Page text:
This short piece reprises part of Daryl Farmer’s talk earlier this month in Anchorage, part of 49 Writers’ Reading & Craft Talk Series at Indigo Tea Lounge. The event was occasioned by his new book of stories, Where We Land.
Tension, I tell my students. Dramatize, give your characters conflicts for them to resolve. This is how narrative works, I tell them. I nudge them toward the edgy. I say it and I believe it: no conflict, no story.
“The stories we read in here are all so dark,” a student complains. I defend my choices. “Stories need conflict. That’s how they work,” I tell them. “Characters need problems to solve, obstacles that lead to change.”
Still, I worry about the point they make.
I am sitting in an airport, trying to read. A TV is on, the sound up, three faces on the screen. Two of them are talking at the same time. Then all three. The voices are rising. The host tries without success to regain control of his show. The narratives compete, no resolution in sight. Only commercial breaks. Matthew McConaughey in a Lincoln, and suddenly the world on the screen is absurdly serene. At least until we return, and the shouting resumes.
Short stories and cable news have little in common; I’m not suggesting otherwise. But I do wonder—and worry—about the reliance on conflict in our lives, the relentless competing narratives, the shouting and mean-spiritedness of reality TV. I worry over my students and their (all of our) conflict fatigue, and wonder whether my method of teaching narrative seeks resolution or perpetuates this fatigue. I hope it does the former, but am not entirely convinced.
And so I want to consider an alternative narrative arc. A rising action not toward a climax in conflict or tension, but a re-telling of experience that builds instead toward a moment of beauty that haunts: an indelible moment. I take Rick Bass as my guide, specifically a story I return to often, “The Hermit’s Story.”
On the surface, the story feels like a traditional survival story. The story begins in framing device: a dinner party. One of the guests, Ann, is a dog trainer, and she recounts for the other guests a time she trained dogs for a man named Gray Owl. One night out running the dogs, she and Gray Owl are caught in a storm, and they must survive. On the surface the story feels like a traditional “human vs. wilderness” story. But Ann and Gray Owl are both clearly so competent in this regard that their survival is never really in question. And so while the story plays on a traditional “human vs. wilderness” structure, Bass subverts the “versus” part of that tradition, relying on the beauty of the natural world rather than conflict to drive the story, specifically a haunting, surreal experience that finds Ann, Gray Owl, and their dogs beneath the ice of a lake bed where “there was no water at all, and it was warm beneath the ice.” It is this journey beneath the ice that stays with a reader after the telling, a journey that reaches its haunting peak in this passage, 13 pages into an 18 page story:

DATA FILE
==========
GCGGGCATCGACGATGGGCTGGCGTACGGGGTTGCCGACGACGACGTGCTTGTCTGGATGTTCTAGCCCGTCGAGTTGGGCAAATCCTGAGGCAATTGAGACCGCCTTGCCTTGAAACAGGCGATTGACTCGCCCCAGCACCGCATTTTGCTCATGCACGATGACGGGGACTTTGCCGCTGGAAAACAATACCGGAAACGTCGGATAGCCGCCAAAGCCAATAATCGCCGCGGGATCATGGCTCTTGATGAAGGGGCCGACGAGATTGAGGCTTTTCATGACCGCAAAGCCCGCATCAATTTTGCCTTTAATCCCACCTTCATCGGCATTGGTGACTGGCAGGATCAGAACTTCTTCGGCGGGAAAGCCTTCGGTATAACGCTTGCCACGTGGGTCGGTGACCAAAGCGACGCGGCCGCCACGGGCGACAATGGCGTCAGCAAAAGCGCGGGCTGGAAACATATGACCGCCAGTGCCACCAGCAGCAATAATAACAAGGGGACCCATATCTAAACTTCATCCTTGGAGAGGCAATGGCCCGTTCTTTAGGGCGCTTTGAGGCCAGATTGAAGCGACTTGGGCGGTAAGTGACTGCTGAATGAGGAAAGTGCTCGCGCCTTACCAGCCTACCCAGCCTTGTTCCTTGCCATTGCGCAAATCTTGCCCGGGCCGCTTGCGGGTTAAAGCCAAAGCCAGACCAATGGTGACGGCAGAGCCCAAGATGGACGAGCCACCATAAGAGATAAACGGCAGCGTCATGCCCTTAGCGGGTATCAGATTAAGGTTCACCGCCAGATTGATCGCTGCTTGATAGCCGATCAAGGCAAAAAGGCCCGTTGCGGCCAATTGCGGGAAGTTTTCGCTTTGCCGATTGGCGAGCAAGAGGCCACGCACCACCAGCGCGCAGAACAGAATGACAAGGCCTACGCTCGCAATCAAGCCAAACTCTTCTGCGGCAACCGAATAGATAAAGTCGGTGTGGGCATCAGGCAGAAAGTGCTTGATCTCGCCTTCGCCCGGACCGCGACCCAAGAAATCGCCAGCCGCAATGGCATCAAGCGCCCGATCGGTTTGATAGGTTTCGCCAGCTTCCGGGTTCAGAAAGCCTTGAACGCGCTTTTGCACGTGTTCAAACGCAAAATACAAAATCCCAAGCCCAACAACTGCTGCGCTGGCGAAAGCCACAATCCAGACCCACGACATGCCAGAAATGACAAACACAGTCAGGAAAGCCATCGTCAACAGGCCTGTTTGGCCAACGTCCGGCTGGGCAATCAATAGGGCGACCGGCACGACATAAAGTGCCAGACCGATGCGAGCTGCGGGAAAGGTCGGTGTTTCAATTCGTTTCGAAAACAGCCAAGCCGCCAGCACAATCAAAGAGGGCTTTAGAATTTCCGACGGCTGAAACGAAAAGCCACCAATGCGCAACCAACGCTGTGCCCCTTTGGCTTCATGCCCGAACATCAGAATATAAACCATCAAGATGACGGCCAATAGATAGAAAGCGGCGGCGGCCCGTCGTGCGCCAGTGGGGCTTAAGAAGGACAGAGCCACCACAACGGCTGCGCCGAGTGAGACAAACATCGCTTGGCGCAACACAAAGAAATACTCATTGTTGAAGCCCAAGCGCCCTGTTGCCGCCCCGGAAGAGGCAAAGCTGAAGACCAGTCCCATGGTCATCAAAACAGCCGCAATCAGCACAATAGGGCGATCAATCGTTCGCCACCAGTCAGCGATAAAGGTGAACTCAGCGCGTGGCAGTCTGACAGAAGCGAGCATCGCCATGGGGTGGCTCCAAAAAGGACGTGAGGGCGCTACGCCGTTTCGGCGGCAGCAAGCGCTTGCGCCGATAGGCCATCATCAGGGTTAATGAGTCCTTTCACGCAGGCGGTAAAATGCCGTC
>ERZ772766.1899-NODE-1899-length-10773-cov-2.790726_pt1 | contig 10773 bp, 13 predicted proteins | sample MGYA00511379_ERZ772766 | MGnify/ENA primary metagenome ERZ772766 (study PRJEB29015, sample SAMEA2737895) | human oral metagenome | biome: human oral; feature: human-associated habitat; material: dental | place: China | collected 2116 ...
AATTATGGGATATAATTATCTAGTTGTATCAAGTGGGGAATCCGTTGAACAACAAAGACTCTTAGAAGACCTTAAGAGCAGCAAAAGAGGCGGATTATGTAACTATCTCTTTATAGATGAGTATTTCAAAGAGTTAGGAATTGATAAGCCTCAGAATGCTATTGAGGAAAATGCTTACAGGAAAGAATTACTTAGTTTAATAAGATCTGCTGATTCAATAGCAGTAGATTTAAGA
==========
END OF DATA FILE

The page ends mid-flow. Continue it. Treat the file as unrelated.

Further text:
The air was damp down there, and whenever they’d get chilled, they’d stop and make a little fire out of a bundle of dry cattails. There were little pockets and puddles of swamp gas pooled in place, and sometimes a spark from the cattails would ignite one of those, and those little pockets of gas would light up like when you toss gas on a fire—explosions of brilliance, like flashbulbs, marsh pockets igniting like falling dominoes, or like children playing hopscotch—until a large enough flash-pocket was reached—sometimes thirty or forty yards away—that the puff of flame would blow a chimney-hole through the ice, venting the other pockets, and the fires would crackle out, the scent of grass smoke sweet in their lungs, and they could feel gusts of warmth from the little flickering fires, and currents of the colder, heavier air sliding down through the new vent-holes and pooling around their ankles. The moonlight would strafe down through those rents in the ice, and shards of moon-ice would be glittering and spinning like diamond-motes in those newly vented columns of moonlight; and they pushed on, still lost, but so alive.
It is this experience that haunts us as readers at the end, as it haunts Ann—it is not until the end, when we return to the dinner party, that we learn this experience was twenty years ago:
She says that even now she still sometimes has dreams about being beneath the ice—about living beneath the ice—and that it seems to her as if she was down there for much longer than a day and a night; that instead she might have been gone for years.
“Indelible” is a word that means “not able to be forgotten.” I first read “The Hermit’s Story” fifteen years ago. That moment beneath the ice stays with me, haunts me even. What more can we wish for in our own writing?
Will I stop pushing conflict and tension as elements of story? Probably not. My job is to teach them how narrative works, after all. But, I will remind them it does not have to be the only way; dark is fine, but sometimes light can work, too. A story can build to conflict and climax. But don’t forget beauty. As readers, we need that. Maybe now more than ever.
Daryl Farmer is the author of Where We Land, a collection of short stories and Bicycling Beyond the Divide, winner of a Barnes and Noble Discover Great New Writers Award and also named as a Colorado Book Award finalist. He received a B.A. in physical education from Adams State College (Alamosa, Colorado) and an M.A. and Ph.D. in creative writing from the University of Nebraska-Lincoln. He has taught writing at Georgia Tech. University, Stephen F. Austin State University in east Texas and the University of Alaska-Fairbanks where he is currently an assistant professor and director of the MFA in Creative Writing program. For more blog posts and information about Daryl and his work, go to www.darylfarmer.com